Body Impact of a Sedentary Office Desk Job | Training Hub |
Body Impact of a Sedentary Office Desk Job

Body Impact of a Sedentary Office Desk Job

Body Impact of a Sedentary Office Desk Job

Written By: SportsShoes

Over the last decade there has been an extraordinary amount of work looking in to the risks of working at a desk for prolonged hours. In 2012, the BBC reported that desk workers are at double the risk of heart attacks, more prone to diabetes and more likely to suffer from heart disease. More recently, in summer 2016 a new report claimed that at least one hour of exercise a day is needed to offset the negative health impact of a sedentary desk lifestyle. As well as putting your health at risk in the long-term, sitting down at work for hours on end can wreak short-term damage to your muscles and posture too.

Get clued up on how dangerous a sedentary lifestyle can be, and work to change your daily habits to offset the risks with these tips from fitness instructor Alexa Garside:

How desk working can damage your body

Hips: Sitting for long periods of time, either at a desk, in a car or on a sofa, can put your pelvis out of alignment. Your hips will be passively contracted in this position which can weaken and shorten your hip flexors throughout the day. This can result in uncomfortable stiffness and inflexibility, and if not worked on can lead to longer term lower back pain and issues.

Chest & lungs: Sitting at desks without proper posture can cause us to hunch our shoulders, which not only leads to back issues, but can also affect our breathing. Rounded shoulders restrict the expansion of the ribcage, diaphragm rise and lung volume.

Back muscles: Your posture can really suffer as a result of too much time sitting at a desk, leading to lower back and neck pain. Static posture puts a large amount of pressure on the back muscles and spinal discs, increasing stress to the back and shoulders.

How to counteract the effects

Hips: To negate the effects of desk-sitting on your hips make sure you release built-up tension in the area with a foam roller or ball massage, a.k.a. "self myofascial release”. As well as massage, you can strengthen your hip flexors with couch stretches and floor-slide mountain climbers.

Chests & Lungs: Yoga and pilates are brilliant for improving your strength training form and technique, as well as helping open your chest with upper-body stretches that will help to counteract the effects rounded shoulders have on your respiratory system.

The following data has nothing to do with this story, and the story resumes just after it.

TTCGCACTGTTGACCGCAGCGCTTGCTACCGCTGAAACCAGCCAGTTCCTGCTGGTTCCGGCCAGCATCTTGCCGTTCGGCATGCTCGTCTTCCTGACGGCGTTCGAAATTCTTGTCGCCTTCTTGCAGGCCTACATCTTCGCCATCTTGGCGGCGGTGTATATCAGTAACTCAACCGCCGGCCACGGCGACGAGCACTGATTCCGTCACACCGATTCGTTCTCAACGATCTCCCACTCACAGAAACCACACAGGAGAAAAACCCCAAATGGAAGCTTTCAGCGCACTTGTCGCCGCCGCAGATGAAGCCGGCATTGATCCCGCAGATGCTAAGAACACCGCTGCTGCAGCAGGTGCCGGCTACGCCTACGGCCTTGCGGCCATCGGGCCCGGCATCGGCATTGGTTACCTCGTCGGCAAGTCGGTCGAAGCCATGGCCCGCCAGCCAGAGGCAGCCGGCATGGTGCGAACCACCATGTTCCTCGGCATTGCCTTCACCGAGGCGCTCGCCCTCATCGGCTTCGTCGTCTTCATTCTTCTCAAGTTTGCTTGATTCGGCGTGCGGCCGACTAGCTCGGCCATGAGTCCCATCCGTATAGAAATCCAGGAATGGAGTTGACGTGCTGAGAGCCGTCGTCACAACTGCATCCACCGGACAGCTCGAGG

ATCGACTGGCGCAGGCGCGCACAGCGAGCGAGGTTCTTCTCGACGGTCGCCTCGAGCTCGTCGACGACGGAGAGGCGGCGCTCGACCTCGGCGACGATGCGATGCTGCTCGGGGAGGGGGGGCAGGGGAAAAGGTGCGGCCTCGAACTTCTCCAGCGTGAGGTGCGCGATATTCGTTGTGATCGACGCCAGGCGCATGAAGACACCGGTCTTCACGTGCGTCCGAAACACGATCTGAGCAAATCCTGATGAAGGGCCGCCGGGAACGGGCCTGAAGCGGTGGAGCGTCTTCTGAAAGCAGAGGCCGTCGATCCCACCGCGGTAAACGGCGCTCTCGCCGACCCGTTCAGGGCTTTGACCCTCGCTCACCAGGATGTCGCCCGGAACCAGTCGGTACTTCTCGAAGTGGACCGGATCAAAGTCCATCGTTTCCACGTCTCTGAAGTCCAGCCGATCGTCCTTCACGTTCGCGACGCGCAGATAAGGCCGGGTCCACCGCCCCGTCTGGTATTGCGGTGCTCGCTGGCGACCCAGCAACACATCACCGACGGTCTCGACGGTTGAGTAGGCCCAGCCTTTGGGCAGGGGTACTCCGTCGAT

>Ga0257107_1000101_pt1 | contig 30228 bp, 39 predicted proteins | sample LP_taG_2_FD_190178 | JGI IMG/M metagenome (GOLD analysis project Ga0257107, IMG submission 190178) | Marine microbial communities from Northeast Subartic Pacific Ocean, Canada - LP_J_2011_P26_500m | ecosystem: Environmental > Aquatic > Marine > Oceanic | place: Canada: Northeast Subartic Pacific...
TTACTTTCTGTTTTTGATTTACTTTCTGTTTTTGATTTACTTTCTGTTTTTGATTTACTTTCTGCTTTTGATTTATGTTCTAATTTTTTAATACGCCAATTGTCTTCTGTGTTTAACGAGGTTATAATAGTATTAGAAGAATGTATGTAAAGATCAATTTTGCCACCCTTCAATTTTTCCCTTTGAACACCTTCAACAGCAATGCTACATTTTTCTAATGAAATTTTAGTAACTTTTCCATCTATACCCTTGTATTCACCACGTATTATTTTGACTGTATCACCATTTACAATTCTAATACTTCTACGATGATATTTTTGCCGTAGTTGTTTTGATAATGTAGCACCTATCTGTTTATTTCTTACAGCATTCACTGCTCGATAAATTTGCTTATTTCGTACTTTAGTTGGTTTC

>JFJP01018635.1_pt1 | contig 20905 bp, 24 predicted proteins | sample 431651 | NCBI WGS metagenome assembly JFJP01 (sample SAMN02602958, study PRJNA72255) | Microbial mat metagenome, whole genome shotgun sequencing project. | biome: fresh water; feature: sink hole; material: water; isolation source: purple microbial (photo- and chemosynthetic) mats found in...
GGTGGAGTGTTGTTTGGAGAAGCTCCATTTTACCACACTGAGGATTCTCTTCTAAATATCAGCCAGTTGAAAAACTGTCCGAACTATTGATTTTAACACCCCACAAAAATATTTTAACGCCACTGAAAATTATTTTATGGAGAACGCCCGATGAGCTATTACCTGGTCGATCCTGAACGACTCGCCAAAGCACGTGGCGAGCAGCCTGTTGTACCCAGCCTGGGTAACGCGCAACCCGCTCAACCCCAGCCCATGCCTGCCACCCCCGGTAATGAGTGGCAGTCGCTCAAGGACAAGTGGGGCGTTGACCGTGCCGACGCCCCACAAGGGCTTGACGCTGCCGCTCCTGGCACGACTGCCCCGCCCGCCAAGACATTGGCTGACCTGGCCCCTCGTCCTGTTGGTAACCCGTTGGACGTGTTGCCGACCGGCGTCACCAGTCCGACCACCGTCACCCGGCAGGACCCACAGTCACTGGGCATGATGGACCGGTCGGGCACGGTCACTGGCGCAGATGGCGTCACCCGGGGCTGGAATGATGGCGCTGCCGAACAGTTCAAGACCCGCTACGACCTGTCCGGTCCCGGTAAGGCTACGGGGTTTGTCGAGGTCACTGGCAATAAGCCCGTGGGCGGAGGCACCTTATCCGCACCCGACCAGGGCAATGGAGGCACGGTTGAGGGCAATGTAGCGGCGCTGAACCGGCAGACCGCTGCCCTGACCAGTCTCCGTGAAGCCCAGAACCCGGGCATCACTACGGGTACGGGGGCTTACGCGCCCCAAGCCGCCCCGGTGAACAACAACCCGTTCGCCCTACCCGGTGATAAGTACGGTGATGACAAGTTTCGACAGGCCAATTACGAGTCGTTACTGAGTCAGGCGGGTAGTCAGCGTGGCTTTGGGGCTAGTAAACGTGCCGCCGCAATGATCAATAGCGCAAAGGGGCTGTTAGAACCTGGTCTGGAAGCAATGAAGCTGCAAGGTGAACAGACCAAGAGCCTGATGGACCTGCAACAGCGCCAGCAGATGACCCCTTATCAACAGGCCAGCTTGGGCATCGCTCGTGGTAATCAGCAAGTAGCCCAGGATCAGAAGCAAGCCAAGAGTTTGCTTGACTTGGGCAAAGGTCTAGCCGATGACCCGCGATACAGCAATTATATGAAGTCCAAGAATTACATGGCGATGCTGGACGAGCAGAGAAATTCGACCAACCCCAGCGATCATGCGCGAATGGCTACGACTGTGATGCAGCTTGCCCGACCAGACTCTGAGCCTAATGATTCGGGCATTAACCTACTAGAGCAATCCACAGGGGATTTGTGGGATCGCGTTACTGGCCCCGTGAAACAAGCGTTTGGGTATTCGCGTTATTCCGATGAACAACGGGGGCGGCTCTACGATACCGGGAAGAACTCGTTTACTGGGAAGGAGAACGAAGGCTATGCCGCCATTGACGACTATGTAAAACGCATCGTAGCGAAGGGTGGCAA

Correct Posture: There is a huge amount of desk posture advice online, but the most vital thing is that your lower back is properly supported, your feet are flat on the floor and your knees just lower than your hips. The NHS have a full guide to how to sit correctly at a desk.

Regular Exercise: A new report claims that at least one hour of exercise is needed a day to counteract pro-longed desk sitting. Whilst regular gym goers may already be on target with this, the exercise mentioned here doesn’t necessarily mean full strength training or cardio workouts. Walking or cycling to work can be just as beneficial to counteracting desk-sitting.

How to be more active day-to-day

The solution to counteracting desk-sitting is to introduce achievable and gradual changes to your daily exercise routine so that they become a habit you stick to.

Fitness instructor Alexa Garside suggests 1.5hrs to 2.5hrs of cardiovascular exercise a week, as well as 1.5hrs – 2.5hrs of weight training. As well as helping cancel out the effects of desk-sitting, exercise which gets your heart rate up and leaves you out of breath has been scientifically proven to improve memory by boosting brain cell growth.

Exercise classes are good for people who struggle with self-motivation. Accessible work-outs with a group of people tend to be easier to stick to, especially for people with a busy home life. If you prefer to workout at home, do it little and often making sure you include flexibility and postural exercises.

The need to re-evolve

Working out at the gym is ingrained in our lives now more than ever before. Increased awareness of the benefits of exercise mean that we’re proactively going out of our way to be more physical in our daily routines. Historically humans had no choice but to have an active lifestyle, from prehistoric man hunting for food, through to physical farm labour. Overtime the agriculture and manufacturing industries have been replaced with less physical occupations, but it’s only in the last decade that we’ve become more aware of the dangers of a sedentary lifestyle.

We need to stay as active as our ancestors, and avoid becoming desk-monkeys. It’s time to re-evolve:

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